Small, emerging restaurant chains have marshalled their strengths in creativity and adaptability to survive. In some cases, small chains are thriving during the Covid-19 pandemic.
Earlier today, Restaurant Business, in partnership with Bush’s Beans, presented the webinar “How Emerging Chains are Surviving (and Thriving) Amid Covid-19.” Hosts Patricia Cobe and Heather Lalley, senior editor and editor of Restaurant Business, respectively, used several concepts on the publication’s Future 50 list to show how some small chains are succeeding during these incredibly difficult times.
The Future 50, comprised of the fastest-growing restaurant concepts that have between $20-50 million, generated $1.71 billion in total revenue in 2019. Collectively, the concepts operated 1,735 units and enjoyed 30 percent year-over-year growth. The top 10 of the Future 50 are listed below (a link to the full list is included at the bottom of this article):
- Clean Juice
- Clean Eatz
- Playa Bowls
- The Simple Greek
- Melt Shop
- Joella’s Hot Chicken
Like their big chain and independent counterparts, the Future 50 shut their doors in March and April. Many experienced double-digit losses durint those two months. But these emerging chains have re-emerged as states, counties and cities have permitted restaurants to offer delivery, takeout and (sometimes restricted) in-person dining.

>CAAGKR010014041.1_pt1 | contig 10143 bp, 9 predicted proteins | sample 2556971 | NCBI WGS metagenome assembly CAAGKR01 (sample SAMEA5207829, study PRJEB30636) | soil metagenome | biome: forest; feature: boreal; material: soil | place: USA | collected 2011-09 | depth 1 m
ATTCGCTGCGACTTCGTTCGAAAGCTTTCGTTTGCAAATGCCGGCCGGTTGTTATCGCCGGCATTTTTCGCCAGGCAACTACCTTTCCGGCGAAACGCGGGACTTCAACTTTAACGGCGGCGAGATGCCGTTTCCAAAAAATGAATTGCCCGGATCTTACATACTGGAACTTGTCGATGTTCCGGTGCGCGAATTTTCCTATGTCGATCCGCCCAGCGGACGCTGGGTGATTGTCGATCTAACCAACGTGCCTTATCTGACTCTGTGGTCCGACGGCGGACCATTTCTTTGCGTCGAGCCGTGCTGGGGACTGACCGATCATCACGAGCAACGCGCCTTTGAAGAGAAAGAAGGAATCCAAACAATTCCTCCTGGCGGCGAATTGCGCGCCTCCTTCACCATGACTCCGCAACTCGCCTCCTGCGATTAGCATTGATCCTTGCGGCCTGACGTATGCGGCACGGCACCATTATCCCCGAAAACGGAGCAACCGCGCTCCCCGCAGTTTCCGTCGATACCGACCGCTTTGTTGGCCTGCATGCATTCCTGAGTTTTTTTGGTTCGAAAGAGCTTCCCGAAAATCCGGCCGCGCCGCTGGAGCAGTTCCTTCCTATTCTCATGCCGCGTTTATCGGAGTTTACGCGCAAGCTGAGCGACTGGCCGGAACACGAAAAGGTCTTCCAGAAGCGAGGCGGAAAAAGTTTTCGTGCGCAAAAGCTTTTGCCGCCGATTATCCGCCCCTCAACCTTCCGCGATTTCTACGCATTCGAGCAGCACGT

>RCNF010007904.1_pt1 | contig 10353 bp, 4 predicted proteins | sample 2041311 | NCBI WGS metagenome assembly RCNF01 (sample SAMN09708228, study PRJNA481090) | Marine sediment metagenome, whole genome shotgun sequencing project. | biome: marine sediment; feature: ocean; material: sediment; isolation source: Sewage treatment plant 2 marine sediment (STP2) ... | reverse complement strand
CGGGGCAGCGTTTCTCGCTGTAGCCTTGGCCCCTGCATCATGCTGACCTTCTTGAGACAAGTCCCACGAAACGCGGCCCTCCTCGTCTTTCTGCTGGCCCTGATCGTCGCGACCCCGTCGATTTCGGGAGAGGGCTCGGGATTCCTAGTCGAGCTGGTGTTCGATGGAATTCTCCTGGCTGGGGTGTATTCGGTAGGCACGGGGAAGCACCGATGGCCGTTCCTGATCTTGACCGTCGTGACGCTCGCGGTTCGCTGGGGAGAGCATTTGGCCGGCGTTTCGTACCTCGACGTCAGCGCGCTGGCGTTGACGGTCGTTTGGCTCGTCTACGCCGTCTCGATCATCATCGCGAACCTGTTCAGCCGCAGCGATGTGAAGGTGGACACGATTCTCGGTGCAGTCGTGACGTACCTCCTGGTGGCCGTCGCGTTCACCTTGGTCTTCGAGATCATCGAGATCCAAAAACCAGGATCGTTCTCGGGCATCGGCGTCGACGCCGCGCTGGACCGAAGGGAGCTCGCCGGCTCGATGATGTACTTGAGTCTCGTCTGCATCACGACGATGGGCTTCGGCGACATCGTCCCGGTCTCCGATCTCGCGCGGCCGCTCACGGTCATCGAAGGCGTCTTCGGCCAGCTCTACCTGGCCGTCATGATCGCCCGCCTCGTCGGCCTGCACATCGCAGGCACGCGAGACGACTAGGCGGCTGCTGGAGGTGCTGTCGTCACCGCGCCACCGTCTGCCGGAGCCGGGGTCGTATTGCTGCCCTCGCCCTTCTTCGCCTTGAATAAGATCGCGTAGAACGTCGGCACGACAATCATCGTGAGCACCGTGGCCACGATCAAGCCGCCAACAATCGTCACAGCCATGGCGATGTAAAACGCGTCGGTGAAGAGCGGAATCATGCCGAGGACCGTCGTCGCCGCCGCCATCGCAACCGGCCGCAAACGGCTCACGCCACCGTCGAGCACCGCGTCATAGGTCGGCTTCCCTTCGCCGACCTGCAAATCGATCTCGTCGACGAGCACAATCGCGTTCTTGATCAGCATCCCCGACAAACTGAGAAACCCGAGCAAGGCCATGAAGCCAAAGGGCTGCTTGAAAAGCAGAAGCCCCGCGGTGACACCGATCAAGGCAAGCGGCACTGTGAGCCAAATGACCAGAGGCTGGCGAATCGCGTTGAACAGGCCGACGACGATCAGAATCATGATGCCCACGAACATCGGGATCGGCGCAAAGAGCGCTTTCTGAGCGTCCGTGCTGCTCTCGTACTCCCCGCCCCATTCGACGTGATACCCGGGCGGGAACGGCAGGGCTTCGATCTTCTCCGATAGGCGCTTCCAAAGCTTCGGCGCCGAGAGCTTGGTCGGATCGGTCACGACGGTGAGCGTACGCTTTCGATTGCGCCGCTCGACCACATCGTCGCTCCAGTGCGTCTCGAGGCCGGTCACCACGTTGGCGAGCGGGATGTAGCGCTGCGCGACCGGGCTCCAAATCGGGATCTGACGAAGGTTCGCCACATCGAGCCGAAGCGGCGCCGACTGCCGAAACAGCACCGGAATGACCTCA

For example, Dos Toros Taqueria (number 29 on the list) currently operates 22 units in New York, New Jersey and Chicago. The youth-oriented concept closed all but five locations, largely serving Manhattan. Part of their pivot included offering meal kits, a menu item that has proven popular for restaurants in general. According to Cobe and Lalley, the chain is now planning to open more locations in the suburbs around NYC and Chicago.
Evergreens, which holds the top slot of the Future 50, is also re-emerging, albeit slowly. According to the webinar’s hosts, the chain isn’t planning to have every unit reopened until October. One element of their survival has been delivery. Evergreens didn’t have much of a delivery program in place prior to March of this year. However, they adapted quickly and have been developing delivery, understanding its importance during the current pandemic.
Slapfish, ranked third among the Future 50, had plans to incorporate a bar element into their restaurants. They wisely chose to put those plans on hold. Instead, the concept focused—as so many have done over the past few months—on delivery and takeout. Where permitted, Slapfish has offered to-go alcohol, an adaptation of their bar plans. According to Cobe and Lalley, the concept is considering downsizing their footprint and further developing its delivery and takeout program. And like Dos Toros, Slapfish has seen success with meal kits; their family-style brunch takeout kit is performing very well.
Meal kits are proving to be important to chains and independent operations. Number 10 of the Future 50, Joella’s Hot Chicken, is selling at least 1,000 “picnic packs” per week. Duck Donuts, number 22, has been offering DIY decorating kits ever since a franchisee came up with the idea. (There will be more on franchising later.)